The Covenant God Made With Abraham
Genesis 12:1-17:7


Although God created all things to exist in a state of blessedness, in Genesis 3 we see that Adam and Eve have brought a great curse upon the world. We saw that curse operating with full force in Gen. 4-11. At the end of the Bible what does John the apostle tell us will happen to the curse (Revelation 22:3)?

At the end of time God will destroy the curse to such an extent that we will once again live in a state of total blessedness. To emphasize this John pronounces not one, not 2, not 3, not 5, not 6, but rather 7 blessings upon God's people in the Book of Revelation. By pronouncing SEVEN blessings upon us (a divine number), John is saying that we will live in a state of perfect blessedness. By the end of Gen. 11 though with the incident at Babel the curse is fully operating. Although Jesus is the One who ultimately does away with the curse, God started destroying the curse before Jesus came to earth. The story of Abraham is so important because with Abraham God begins to destroy the great curse which has fallen upon mankind.

Why is Abraham so important? Abraham is so important not only because his life begins the destruction of the curse but also because the way Abraham was saved is the way we too are to be saved. Why is this statement true? Because according to Paul, Abraham is "the father of us all" (Rom. 4:16). God is going to make a promise to Abraham, not only to Abraham though, but to Abraham and to his children. Abraham sets the tone for what it means to be in a right relationship with God, that is, to be saved. The way he was saved is the way we too are saved.

(At the beginning of the story of Abraham, Moses calls him "Abram." Only later does God change his name to Abraham. For the purpose of simplicity we are just going to call him "Abraham" throughout the entire study.)

THE COVENANT (Gen. 12:1-3)

Before we look at the actual covenant God made with Abraham, we need to understand what the Bible means by "covenant." To put it simply, a covenant is a promise, or even better, it is a contract one person makes with another. We saw God making a covenant with Noah after the flood. Here God makes another covenant, this time with Abraham. This is THE great covenant/promise of the entire Bible.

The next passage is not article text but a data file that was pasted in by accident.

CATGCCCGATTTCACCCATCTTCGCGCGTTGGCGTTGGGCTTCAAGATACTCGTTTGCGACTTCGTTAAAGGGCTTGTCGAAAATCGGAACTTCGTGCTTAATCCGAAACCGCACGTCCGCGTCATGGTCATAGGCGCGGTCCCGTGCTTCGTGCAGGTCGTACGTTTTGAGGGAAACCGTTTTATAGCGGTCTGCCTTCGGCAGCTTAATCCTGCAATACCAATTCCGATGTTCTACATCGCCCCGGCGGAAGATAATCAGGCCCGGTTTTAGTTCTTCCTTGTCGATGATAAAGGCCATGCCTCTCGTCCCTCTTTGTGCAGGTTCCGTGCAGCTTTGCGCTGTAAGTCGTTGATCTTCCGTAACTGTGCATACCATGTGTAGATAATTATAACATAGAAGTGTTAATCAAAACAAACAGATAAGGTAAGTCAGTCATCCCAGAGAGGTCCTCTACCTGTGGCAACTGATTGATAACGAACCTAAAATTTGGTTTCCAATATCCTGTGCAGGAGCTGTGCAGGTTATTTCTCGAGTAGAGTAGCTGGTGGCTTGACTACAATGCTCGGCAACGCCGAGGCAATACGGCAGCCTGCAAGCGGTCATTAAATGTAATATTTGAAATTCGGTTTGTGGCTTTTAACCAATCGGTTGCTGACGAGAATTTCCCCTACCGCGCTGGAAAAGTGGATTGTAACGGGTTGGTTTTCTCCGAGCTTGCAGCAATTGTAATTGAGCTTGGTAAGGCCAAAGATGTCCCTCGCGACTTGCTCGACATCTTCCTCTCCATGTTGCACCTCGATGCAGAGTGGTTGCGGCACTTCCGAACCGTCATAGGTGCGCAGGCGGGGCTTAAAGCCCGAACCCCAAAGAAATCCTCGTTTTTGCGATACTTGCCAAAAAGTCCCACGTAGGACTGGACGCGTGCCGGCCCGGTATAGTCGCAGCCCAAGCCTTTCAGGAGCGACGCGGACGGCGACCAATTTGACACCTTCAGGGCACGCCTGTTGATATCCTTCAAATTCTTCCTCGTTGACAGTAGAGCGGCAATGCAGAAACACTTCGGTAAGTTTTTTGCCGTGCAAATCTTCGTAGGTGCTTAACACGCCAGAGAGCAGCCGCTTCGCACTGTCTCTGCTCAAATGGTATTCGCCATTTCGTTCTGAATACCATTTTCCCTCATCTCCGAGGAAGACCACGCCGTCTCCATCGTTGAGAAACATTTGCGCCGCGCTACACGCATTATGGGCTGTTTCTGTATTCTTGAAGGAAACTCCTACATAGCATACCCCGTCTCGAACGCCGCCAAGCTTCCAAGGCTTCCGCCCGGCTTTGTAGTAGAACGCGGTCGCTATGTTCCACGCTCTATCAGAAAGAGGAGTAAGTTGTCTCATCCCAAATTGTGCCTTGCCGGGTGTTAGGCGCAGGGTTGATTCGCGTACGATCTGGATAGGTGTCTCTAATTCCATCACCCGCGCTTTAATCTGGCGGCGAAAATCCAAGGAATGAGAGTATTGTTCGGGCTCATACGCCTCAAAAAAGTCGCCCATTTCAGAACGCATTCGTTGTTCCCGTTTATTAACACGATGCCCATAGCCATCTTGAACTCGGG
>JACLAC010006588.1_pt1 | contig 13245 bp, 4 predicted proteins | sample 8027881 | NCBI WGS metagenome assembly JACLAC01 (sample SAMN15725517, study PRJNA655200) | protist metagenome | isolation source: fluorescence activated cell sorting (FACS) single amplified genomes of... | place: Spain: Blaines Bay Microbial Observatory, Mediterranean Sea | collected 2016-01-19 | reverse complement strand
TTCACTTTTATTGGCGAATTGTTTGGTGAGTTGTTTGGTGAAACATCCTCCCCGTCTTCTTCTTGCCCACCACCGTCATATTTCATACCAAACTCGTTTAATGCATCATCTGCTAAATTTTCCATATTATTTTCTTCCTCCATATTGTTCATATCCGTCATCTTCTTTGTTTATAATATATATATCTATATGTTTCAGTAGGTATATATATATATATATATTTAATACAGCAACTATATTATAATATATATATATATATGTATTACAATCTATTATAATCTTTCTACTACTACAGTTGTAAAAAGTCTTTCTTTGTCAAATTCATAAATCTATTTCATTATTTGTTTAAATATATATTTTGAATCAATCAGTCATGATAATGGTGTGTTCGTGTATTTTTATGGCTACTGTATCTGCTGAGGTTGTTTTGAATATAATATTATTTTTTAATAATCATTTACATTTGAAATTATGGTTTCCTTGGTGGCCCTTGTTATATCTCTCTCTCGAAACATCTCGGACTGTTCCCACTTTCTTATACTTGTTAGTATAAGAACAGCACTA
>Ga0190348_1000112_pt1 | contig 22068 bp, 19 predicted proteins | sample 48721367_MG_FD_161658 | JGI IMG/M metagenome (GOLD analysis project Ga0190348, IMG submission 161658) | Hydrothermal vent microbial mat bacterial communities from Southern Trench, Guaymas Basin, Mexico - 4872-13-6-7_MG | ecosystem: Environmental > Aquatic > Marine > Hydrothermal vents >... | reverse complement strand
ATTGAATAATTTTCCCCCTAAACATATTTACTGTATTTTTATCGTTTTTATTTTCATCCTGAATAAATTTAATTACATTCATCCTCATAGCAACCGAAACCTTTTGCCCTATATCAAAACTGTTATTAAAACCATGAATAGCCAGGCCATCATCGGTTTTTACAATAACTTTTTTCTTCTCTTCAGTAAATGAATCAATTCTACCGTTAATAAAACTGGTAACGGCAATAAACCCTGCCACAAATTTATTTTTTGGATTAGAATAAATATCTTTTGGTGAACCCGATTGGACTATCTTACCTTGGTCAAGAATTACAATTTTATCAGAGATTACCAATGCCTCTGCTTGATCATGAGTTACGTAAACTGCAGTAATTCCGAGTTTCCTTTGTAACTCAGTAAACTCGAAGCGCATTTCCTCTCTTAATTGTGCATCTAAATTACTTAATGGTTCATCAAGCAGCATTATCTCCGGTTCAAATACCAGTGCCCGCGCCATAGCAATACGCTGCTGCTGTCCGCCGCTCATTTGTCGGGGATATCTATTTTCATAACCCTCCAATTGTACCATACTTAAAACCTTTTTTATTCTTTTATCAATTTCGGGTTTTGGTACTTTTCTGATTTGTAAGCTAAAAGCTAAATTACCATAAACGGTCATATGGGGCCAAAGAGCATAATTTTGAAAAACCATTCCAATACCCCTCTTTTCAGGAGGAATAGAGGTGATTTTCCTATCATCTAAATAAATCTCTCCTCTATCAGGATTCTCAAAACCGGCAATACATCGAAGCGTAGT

Fill in the blanks to understand God's covenant with Abraham: "Go forth from your country, and from your relatives, and from your father's house, to the land which I will show you; and I will make you a great nation, and I will ___________ you, and make your name great; and so you shall be a __________ing; and I will _________ those who _________ you, and the one who curses you I will curse. And in you all the families of the earth shall be _________ed" (Gen. 12:1-3).

Look at the progression in this promise God made to Abraham. First God says that He is going to bless Abraham. Then God says that He is going to bless all the families of the earth "in" Abraham. In other words, God is going to use Abraham in order to bless all mankind, including us.

Throughout the story of Abraham, God develops this promise to Abraham. Gen. 15:1-6 in addition to Gen. 12:1-3 is monumental in the development of Christianity. In Gen. 12:1-3 God tells Abraham that He is going to make of him a great nation and that not only will God bless him but that he also will be a blessing to all peoples. Now if Abraham is going to be the head of a great nation, then he is going to have to have children. The nation Abraham was going to have was not going to be acquired through conquest but through the birth of sons, grandsons, and many more descendants. According to Gen. 15:1-2 what problem is Abraham facing which is preventing him from being the father of a great nation?

Because Abraham has no child, he has made Eliezer of Damascus his heir. According to Gen. 15:4 is Eliezer going to be Abraham's heir?

According to Gen. 15:4 Abraham's heir will come from where or better, from whom?

God then takes Abraham out beneath the starry sky and promises him what (Gen. 15:5)?

According to Gen. 15:6 how does Abraham respond to this promise?

How does God respond to Abraham's belief (Gen. 15:6)?